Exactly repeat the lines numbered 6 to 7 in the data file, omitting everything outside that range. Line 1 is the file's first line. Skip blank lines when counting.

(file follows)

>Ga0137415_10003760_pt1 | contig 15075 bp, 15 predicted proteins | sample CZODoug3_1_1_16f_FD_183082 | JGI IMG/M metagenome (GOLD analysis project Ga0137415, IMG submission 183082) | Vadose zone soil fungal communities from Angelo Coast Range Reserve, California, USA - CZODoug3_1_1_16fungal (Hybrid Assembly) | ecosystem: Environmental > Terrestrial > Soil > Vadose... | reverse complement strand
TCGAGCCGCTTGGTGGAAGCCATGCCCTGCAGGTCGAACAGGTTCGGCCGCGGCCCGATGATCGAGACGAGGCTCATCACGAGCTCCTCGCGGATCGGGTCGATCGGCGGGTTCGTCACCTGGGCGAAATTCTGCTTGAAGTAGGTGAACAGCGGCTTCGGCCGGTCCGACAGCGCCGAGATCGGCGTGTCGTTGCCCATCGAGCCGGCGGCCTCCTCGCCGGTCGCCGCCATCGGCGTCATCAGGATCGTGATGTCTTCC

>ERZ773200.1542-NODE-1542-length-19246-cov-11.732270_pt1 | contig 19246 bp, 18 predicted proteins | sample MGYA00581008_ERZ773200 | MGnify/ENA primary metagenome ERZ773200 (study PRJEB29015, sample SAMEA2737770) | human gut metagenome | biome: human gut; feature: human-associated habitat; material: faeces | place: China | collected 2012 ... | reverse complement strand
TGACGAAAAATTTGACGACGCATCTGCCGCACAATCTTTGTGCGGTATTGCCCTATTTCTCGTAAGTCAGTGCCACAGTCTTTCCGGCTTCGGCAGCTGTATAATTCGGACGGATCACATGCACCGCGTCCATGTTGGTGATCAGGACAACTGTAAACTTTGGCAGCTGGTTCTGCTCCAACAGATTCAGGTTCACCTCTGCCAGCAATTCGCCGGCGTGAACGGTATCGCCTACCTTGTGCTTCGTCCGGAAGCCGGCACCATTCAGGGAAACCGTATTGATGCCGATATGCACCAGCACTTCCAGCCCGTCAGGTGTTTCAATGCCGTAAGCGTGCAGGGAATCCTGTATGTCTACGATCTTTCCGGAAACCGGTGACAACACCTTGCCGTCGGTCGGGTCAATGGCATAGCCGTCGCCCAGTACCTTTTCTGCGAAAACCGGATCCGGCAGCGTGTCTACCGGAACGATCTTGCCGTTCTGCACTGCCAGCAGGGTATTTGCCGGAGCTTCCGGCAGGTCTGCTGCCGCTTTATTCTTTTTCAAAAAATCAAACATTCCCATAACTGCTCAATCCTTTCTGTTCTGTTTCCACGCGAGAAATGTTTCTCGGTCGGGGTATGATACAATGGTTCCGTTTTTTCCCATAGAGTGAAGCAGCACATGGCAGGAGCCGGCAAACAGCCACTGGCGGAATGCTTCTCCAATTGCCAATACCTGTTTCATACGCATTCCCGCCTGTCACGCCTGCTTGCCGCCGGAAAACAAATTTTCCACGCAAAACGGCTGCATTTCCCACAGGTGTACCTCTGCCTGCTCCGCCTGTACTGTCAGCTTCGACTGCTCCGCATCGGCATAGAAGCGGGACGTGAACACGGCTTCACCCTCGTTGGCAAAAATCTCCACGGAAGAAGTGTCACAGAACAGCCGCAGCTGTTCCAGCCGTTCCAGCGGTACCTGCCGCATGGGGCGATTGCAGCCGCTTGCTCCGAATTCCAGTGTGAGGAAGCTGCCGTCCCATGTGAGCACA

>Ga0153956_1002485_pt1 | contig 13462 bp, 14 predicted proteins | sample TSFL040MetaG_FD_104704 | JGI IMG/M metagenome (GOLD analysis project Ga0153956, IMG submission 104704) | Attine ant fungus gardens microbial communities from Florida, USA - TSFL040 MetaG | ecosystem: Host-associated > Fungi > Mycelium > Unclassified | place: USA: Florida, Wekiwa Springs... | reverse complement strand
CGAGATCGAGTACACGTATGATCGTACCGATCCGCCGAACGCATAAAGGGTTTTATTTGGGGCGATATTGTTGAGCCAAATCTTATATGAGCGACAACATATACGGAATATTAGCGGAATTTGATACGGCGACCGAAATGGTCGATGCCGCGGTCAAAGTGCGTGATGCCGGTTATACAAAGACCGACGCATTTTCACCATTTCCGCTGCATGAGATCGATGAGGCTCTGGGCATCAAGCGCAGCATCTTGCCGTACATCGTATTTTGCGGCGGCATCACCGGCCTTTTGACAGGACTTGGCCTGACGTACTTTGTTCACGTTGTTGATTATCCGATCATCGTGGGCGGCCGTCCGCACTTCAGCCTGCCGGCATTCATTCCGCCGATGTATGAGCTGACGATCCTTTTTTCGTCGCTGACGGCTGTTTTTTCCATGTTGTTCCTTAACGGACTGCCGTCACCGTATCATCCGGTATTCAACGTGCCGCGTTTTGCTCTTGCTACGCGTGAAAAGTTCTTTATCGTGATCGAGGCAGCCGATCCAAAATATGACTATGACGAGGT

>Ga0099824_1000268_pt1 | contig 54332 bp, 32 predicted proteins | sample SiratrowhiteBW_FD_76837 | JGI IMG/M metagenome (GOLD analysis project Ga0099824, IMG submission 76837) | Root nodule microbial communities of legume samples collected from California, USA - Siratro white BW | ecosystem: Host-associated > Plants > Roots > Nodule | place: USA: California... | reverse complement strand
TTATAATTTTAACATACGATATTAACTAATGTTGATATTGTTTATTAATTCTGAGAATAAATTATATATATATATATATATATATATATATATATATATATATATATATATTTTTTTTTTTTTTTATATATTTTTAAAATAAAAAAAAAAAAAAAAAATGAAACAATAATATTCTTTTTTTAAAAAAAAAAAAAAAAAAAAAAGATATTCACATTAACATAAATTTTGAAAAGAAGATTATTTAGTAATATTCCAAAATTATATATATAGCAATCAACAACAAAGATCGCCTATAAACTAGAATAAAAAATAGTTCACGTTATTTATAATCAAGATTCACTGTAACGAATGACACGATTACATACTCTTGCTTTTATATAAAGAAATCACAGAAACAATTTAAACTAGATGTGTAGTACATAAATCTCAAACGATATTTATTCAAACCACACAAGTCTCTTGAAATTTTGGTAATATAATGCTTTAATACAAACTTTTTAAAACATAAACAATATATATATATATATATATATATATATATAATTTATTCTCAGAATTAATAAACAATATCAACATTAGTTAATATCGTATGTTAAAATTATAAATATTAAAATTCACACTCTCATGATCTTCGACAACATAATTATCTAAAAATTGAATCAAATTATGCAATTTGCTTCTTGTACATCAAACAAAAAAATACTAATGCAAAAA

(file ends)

CGAGATCGAGTACACGTATGATCGTACCGATCCGCCGAACGCATAAAGGGTTTTATTTGGGGCGATATTGTTGAGCCAAATCTTATATGAGCGACAACATATACGGAATATTAGCGGAATTTGATACGGCGACCGAAATGGTCGATGCCGCGGTCAAAGTGCGTGATGCCGGTTATACAAAGACCGACGCATTTTCACCATTTCCGCTGCATGAGATCGATGAGGCTCTGGGCATCAAGCGCAGCATCTTGCCGTACATCGTATTTTGCGGCGGCATCACCGGCCTTTTGACAGGACTTGGCCTGACGTACTTTGTTCACGTTGTTGATTATCCGATCATCGTGGGCGGCCGTCCGCACTTCAGCCTGCCGGCATTCATTCCGCCGATGTATGAGCTGACGATCCTTTTTTCGTCGCTGACGGCTGTTTTTTCCATGTTGTTCCTTAACGGACTGCCGTCACCGTATCATCCGGTATTCAACGTGCCGCGTTTTGCTCTTGCTACGCGTGAAAAGTTCTTTATCGTGATCGAGGCAGCCGATCCAAAATATGACTATGACGAGGT

>Ga0099824_1000268_pt1 | contig 54332 bp, 32 predicted proteins | sample SiratrowhiteBW_FD_76837 | JGI IMG/M metagenome (GOLD analysis project Ga0099824, IMG submission 76837) | Root nodule microbial communities of legume samples collected from California, USA - Siratro white BW | ecosystem: Host-associated > Plants > Roots > Nodule | place: USA: California... | reverse complement strand